In the afternoon I attended a lecture on The British Royalty in films. There were over ninety films dealing with this subject and the lecturer emphasized Henry VIII, Elizabeth I and Queen Victoria. It was lots of fun seeing excerpts of some very old films. After dinner, I attended the piano vocalist Jacqui Scott who starred in Cats and Evita in the West End of London. Her performance of songs from the Beatles to musicals was so entertaining that I was sorry when it was over.

Thursday, January 12: Finally a little sun this morning, so I strolled around the deck a couple of times before going to three lectures. The first « Game capture techniques in southern Africa » was given by a wildlife conservationist. His is a rather dangerous occupation, but his talk fascinating. The second quite nostalgic « Irving Berlin at the Movies » with many film clips. The third was a talk on Tenerife,Canary Islands.

Friday, January 13 MADEIRA: I took an excursion called « Coulours of Madeira »(Madeira means wood in Portuguese) .The only wild animal on the island is a rabbit ! The lush gardens have flowers all year because of its climate around Funchai (57°-79°) Because of its mountaneous terrain, one can experience the four seasons by simply going higher and higher on the isalnd. There are cable cars to assist with this We drove from the ship through Funchai to Camacha which is the center of the Madeira wickerwork. There was an interesting Catholic church and a very modern church. From there we went to the leading embroidery factory in Funchai where ALL work is done by hand. For me, I was thrilled since you all know how I love needlework. Then it was to the Funchai Market which is a social as well as commercial occasion.

The entrance walls are done in blue and white mosaic. The sidewalks are also mosaic. Before returing to the ship for lunch, we stopped by to sample Madeira wines. I was unaware that there are four kinds of Madeira wine from semi-dry to sweet and all are before or after dinner wines. I don’t ever think that I will forget the time I had in that embroidery factory. Besides the doylies and tableclothes with napkins, there were embroidery silk blouses, exquisite organdy white christening and confirmation dresses. It is a wonderful place for someone who enjoys handwork.

The Christmas flower here is not the poinsietta because it is an outdoors plant that grows up to two meters. Instead they fill the house with lady slipper orchids. At the market they were two for one euro. Flowers are so beautiful and inexpensive. Once back on the ship I was able to sit on my balcony and do some sudoku. In the harbor at the same time was a Canadian naval vessel. The French naval ship Mistral was waiting to take our spot at the port after we left.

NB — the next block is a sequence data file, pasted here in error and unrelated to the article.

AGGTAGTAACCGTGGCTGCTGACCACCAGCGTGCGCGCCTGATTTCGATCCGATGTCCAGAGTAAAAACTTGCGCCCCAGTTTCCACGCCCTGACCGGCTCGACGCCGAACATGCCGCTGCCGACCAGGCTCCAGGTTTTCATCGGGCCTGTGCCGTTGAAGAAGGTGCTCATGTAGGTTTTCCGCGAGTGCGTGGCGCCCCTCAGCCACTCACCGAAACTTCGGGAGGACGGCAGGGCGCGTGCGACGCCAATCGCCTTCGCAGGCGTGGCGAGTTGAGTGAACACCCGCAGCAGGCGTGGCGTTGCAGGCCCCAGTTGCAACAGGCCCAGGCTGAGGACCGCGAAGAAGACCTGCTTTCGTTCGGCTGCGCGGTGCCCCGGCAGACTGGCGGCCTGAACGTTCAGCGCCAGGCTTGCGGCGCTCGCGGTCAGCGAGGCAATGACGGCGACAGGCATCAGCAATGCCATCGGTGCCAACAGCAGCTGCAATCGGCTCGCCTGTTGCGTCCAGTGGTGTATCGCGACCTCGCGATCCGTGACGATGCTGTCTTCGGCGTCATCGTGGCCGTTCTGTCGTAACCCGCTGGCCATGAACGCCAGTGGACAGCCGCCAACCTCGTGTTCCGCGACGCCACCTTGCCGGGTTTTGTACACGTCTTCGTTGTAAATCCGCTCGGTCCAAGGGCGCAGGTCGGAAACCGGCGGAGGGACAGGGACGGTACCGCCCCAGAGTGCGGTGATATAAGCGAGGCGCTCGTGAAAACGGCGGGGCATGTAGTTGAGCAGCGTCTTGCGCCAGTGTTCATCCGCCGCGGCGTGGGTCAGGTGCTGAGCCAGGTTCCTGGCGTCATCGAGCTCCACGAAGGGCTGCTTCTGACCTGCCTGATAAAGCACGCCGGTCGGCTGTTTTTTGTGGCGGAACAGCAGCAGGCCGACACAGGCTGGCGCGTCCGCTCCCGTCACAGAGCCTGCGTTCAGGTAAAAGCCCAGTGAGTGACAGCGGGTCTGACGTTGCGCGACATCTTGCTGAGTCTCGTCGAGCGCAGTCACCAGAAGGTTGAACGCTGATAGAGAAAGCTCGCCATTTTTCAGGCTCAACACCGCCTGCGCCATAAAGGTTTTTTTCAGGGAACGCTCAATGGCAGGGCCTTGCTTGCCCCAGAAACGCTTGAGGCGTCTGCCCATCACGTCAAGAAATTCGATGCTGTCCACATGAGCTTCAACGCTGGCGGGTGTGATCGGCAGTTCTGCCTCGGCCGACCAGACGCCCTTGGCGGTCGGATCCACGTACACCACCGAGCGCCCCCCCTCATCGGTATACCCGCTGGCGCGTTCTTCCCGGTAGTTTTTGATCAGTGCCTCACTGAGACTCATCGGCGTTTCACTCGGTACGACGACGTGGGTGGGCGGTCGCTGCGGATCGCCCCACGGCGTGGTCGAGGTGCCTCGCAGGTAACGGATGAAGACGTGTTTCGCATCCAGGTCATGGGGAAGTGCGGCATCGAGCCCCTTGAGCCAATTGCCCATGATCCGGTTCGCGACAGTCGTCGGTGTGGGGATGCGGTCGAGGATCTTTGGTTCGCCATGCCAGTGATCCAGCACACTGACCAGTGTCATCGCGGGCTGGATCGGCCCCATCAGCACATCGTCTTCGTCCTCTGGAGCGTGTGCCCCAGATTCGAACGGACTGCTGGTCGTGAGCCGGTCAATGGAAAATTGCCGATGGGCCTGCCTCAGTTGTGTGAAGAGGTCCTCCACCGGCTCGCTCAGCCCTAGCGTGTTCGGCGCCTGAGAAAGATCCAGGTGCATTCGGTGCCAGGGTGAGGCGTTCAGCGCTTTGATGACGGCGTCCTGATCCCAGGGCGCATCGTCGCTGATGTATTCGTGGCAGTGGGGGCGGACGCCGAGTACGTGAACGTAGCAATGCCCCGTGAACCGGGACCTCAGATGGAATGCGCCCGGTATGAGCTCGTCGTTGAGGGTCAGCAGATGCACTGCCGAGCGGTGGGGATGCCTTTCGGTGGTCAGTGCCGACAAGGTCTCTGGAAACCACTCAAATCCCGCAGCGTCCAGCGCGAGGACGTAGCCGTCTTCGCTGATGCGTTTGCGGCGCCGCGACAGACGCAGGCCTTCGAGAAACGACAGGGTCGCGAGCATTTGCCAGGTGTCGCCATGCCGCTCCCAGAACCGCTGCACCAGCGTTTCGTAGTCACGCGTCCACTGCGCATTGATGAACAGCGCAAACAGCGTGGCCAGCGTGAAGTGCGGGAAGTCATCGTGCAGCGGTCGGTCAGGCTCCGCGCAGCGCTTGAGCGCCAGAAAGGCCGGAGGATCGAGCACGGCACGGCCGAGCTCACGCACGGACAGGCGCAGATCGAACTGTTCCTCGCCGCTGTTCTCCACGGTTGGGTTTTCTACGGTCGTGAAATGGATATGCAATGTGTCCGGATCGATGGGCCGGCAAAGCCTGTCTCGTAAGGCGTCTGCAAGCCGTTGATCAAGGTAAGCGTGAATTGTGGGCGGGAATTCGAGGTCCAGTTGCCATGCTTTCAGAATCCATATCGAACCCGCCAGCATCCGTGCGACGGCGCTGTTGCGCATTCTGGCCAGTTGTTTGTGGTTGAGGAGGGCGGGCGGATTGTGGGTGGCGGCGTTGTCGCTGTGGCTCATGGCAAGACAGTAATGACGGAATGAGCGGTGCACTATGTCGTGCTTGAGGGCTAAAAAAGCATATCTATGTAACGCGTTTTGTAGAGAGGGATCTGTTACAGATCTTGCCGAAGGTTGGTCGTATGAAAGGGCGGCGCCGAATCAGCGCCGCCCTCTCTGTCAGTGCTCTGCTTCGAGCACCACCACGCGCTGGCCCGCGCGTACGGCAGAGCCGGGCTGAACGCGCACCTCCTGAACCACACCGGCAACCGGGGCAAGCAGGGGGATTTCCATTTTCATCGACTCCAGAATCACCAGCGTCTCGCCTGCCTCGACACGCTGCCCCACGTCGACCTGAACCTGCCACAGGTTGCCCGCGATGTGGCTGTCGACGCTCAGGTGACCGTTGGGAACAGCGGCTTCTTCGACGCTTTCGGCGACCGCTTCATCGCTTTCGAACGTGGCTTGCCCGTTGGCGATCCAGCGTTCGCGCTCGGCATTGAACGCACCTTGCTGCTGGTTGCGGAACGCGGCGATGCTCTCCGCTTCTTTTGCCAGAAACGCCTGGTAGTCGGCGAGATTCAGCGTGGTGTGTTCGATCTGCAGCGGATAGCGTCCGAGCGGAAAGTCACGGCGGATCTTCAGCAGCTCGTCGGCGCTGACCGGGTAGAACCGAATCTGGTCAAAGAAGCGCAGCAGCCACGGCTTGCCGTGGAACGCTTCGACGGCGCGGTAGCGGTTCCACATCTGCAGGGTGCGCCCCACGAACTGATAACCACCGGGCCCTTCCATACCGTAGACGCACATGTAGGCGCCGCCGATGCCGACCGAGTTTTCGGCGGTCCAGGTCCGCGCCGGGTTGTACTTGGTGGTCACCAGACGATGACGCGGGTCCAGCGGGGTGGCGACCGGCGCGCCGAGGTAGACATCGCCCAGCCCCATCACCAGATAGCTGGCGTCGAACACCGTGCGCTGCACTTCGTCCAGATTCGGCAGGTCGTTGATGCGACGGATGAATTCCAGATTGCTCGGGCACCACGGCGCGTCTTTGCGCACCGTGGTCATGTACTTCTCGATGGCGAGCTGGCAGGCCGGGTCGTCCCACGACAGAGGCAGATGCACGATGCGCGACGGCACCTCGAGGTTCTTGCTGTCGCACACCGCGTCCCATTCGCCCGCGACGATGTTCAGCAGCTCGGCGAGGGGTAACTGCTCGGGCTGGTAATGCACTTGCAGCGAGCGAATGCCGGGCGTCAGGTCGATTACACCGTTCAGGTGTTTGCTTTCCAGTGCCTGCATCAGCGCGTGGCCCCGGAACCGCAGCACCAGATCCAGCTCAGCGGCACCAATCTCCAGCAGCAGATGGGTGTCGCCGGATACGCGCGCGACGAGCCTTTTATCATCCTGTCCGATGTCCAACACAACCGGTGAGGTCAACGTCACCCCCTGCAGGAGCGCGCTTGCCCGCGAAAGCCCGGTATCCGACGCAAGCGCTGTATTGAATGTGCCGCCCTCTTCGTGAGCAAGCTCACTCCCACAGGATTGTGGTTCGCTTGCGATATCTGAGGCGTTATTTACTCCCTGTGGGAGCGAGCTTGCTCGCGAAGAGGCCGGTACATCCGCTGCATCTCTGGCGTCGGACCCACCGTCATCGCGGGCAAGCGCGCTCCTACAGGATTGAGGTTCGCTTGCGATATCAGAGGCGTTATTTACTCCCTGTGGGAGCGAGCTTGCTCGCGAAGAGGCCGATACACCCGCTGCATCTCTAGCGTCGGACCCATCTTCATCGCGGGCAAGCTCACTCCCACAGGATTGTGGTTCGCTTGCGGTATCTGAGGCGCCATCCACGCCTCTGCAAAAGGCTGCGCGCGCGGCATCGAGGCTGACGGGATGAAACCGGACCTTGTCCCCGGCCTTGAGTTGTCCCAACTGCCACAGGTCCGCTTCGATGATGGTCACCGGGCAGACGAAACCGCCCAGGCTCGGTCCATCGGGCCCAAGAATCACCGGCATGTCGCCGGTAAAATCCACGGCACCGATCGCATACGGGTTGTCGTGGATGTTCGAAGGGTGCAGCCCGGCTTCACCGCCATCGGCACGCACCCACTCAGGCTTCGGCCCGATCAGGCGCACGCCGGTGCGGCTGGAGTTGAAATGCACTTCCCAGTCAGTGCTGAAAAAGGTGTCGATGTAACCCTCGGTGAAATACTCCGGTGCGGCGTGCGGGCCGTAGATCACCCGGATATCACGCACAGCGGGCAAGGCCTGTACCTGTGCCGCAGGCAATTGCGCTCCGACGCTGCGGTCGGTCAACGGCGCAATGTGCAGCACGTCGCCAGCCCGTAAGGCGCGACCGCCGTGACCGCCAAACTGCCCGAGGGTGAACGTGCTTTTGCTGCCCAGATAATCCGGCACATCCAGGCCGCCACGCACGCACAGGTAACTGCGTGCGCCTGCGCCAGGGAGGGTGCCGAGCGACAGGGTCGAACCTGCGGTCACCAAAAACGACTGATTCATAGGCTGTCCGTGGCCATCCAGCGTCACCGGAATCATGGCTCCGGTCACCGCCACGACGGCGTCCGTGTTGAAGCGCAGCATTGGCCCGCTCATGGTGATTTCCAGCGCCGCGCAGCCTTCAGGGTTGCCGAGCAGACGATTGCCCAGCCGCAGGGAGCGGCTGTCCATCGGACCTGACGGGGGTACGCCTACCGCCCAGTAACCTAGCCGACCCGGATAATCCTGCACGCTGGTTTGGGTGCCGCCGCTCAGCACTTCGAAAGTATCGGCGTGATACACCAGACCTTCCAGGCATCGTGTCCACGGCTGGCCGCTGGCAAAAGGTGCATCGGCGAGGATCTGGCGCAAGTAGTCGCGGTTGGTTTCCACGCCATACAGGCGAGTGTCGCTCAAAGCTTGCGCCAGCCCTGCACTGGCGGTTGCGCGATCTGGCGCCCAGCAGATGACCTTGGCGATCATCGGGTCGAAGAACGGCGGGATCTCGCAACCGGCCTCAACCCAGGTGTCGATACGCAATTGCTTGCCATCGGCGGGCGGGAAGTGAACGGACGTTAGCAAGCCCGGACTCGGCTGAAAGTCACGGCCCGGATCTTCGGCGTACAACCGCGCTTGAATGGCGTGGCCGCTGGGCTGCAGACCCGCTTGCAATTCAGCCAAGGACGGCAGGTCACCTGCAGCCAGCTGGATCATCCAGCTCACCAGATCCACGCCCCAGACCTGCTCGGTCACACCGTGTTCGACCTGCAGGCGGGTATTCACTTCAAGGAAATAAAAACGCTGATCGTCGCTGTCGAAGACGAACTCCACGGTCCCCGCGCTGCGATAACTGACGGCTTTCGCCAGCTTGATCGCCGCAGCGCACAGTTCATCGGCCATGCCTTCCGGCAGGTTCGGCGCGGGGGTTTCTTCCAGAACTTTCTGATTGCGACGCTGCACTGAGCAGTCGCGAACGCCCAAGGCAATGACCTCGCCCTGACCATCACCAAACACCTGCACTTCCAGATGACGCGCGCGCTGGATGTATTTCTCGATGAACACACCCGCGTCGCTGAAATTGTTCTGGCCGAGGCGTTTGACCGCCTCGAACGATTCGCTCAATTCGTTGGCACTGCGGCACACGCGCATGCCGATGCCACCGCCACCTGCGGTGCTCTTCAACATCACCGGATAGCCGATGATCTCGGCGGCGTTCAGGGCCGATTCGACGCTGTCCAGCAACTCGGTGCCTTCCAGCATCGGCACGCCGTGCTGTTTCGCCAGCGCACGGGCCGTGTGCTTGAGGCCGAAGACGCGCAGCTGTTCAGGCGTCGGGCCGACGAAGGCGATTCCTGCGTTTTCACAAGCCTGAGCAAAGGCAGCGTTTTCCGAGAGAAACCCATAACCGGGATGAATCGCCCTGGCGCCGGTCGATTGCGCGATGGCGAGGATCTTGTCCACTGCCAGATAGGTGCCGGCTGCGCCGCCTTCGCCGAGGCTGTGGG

Saturday, January 14 TENERIFE (Canary Islands, port of Santa Cruz):
Today we had an Italian vessel from Genoa called Aïda parked in front of us. On its bow was painted huge big red lips, a perfect lack of taste ! It seems the Canary Islands were not named after the bird, but after the dogs(from the Latin for dog) that were originally found here. The island was formed by the volcanic rock of a dormant volcano. As a matter of fact the natural black sand beaches are from this volcano. The weather here is warmer than in Madeira. The Canary Islands belong to Spain, but are closer to Africa than to Spain. While there were many narrow streets, there are many more modern buildings than Madeira. I prefer the quaint, charming Madeira.

The excursion I took was called “Gardens of the Valley” . The Botanical Gardens were founded in 1788. The Risco Bello Gardens were quite different with waterfalls and terraces while the Orchid Gardens has the oldest dragon tree. A bus took us for a drive to the north side of the island to Puerto de la Cruz where we visited these three gardens. This is not the main season to see flowers. On the way back to the ship, it seemed that many people had heavy eyes and were yawning. I guess since we are in the country of the siesta, most of us needed one. All of these excursions have a good deal of walking. And on the ship, which is truly big, I walk for much of my exercise, rarely using an elevator. It’s so enjoyable having the perfect weather to be able to sit on my balcony. The show this evening featured another singer from London who did well with her songs but when she attempted Puccini and then Bizet it was torture to hear.


Jeff Foster is a professor emeritus who served as chair of the French Department at the College of Charleston, Charleston, SC. He has been a volunteer at the Spoleto Festival USA and has been the house manager of the Chamber Music Series for about thirty years. He loves to travel and goes to France every year.